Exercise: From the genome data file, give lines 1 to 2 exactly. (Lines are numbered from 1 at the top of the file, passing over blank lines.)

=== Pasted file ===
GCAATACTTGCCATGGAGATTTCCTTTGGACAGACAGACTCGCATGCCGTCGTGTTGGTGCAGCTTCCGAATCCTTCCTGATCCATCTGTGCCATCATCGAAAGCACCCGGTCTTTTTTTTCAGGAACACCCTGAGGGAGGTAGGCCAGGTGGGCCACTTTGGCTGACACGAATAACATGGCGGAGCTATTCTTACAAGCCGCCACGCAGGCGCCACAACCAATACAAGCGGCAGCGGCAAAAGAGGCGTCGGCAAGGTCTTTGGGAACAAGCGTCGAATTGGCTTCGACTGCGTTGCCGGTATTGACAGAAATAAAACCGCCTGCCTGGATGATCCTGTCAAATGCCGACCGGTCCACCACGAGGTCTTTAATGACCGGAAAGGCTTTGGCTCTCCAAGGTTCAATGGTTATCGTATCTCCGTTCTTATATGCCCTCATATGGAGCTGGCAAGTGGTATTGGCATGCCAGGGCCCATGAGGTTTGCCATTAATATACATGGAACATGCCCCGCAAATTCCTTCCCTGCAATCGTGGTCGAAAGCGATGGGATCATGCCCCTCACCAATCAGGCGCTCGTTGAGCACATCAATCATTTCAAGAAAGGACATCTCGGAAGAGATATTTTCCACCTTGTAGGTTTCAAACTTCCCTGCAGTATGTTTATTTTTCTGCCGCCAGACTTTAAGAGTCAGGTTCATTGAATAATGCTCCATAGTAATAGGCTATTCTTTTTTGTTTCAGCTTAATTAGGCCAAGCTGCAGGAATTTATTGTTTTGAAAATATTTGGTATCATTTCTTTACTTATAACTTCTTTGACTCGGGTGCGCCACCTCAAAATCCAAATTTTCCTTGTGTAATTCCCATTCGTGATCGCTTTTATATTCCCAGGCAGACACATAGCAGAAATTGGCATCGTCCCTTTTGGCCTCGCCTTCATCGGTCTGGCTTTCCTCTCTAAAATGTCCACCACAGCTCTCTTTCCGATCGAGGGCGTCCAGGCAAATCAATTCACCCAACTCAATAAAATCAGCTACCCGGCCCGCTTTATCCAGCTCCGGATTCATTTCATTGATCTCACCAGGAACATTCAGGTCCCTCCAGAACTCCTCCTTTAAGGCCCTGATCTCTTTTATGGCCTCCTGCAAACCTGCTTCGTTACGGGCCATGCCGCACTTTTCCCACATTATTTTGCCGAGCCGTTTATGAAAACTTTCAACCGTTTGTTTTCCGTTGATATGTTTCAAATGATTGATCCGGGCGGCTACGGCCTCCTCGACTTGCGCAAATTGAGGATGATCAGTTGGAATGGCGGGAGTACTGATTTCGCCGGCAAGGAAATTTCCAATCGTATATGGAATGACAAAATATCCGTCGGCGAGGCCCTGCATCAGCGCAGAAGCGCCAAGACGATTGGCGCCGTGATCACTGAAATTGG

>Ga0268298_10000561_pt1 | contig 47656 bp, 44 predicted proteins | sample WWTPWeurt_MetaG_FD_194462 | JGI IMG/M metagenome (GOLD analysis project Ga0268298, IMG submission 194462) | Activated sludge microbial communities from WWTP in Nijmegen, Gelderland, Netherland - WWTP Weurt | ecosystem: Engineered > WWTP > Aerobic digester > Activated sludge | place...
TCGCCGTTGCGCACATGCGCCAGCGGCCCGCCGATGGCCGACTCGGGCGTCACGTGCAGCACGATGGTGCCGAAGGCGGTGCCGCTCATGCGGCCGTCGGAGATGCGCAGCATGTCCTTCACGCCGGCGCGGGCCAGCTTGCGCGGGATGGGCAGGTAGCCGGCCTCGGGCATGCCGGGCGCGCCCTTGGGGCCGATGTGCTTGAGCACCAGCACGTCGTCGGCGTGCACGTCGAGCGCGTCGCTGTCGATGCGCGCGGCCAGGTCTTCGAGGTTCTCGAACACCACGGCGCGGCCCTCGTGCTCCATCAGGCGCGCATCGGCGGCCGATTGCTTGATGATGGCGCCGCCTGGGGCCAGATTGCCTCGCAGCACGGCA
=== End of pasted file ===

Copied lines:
GCAATACTTGCCATGGAGATTTCCTTTGGACAGACAGACTCGCATGCCGTCGTGTTGGTGCAGCTTCCGAATCCTTCCTGATCCATCTGTGCCATCATCGAAAGCACCCGGTCTTTTTTTTCAGGAACACCCTGAGGGAGGTAGGCCAGGTGGGCCACTTTGGCTGACACGAATAACATGGCGGAGCTATTCTTACAAGCCGCCACGCAGGCGCCACAACCAATACAAGCGGCAGCGGCAAAAGAGGCGTCGGCAAGGTCTTTGGGAACAAGCGTCGAATTGGCTTCGACTGCGTTGCCGGTATTGACAGAAATAAAACCGCCTGCCTGGATGATCCTGTCAAATGCCGACCGGTCCACCACGAGGTCTTTAATGACCGGAAAGGCTTTGGCTCTCCAAGGTTCAATGGTTATCGTATCTCCGTTCTTATATGCCCTCATATGGAGCTGGCAAGTGGTATTGGCATGCCAGGGCCCATGAGGTTTGCCATTAATATACATGGAACATGCCCCGCAAATTCCTTCCCTGCAATCGTGGTCGAAAGCGATGGGATCATGCCCCTCACCAATCAGGCGCTCGTTGAGCACATCAATCATTTCAAGAAAGGACATCTCGGAAGAGATATTTTCCACCTTGTAGGTTTCAAACTTCCCTGCAGTATGTTTATTTTTCTGCCGCCAGACTTTAAGAGTCAGGTTCATTGAATAATGCTCCATAGTAATAGGCTATTCTTTTTTGTTTCAGCTTAATTAGGCCAAGCTGCAGGAATTTATTGTTTTGAAAATATTTGGTATCATTTCTTTACTTATAACTTCTTTGACTCGGGTGCGCCACCTCAAAATCCAAATTTTCCTTGTGTAATTCCCATTCGTGATCGCTTTTATATTCCCAGGCAGACACATAGCAGAAATTGGCATCGTCCCTTTTGGCCTCGCCTTCATCGGTCTGGCTTTCCTCTCTAAAATGTCCACCACAGCTCTCTTTCCGATCGAGGGCGTCCAGGCAAATCAATTCACCCAACTCAATAAAATCAGCTACCCGGCCCGCTTTATCCAGCTCCGGATTCATTTCATTGATCTCACCAGGAACATTCAGGTCCCTCCAGAACTCCTCCTTTAAGGCCCTGATCTCTTTTATGGCCTCCTGCAAACCTGCTTCGTTACGGGCCATGCCGCACTTTTCCCACATTATTTTGCCGAGCCGTTTATGAAAACTTTCAACCGTTTGTTTTCCGTTGATATGTTTCAAATGATTGATCCGGGCGGCTACGGCCTCCTCGACTTGCGCAAATTGAGGATGATCAGTTGGAATGGCGGGAGTACTGATTTCGCCGGCAAGGAAATTTCCAATCGTATATGGAATGACAAAATATCCGTCGGCGAGGCCCTGCATCAGCGCAGAAGCGCCAAGACGATTGGCGCCGTGATCACTGAAATTGG

>Ga0268298_10000561_pt1 | contig 47656 bp, 44 predicted proteins | sample WWTPWeurt_MetaG_FD_194462 | JGI IMG/M metagenome (GOLD analysis project Ga0268298, IMG submission 194462) | Activated sludge microbial communities from WWTP in Nijmegen, Gelderland, Netherland - WWTP Weurt | ecosystem: Engineered > WWTP > Aerobic digester > Activated sludge | place...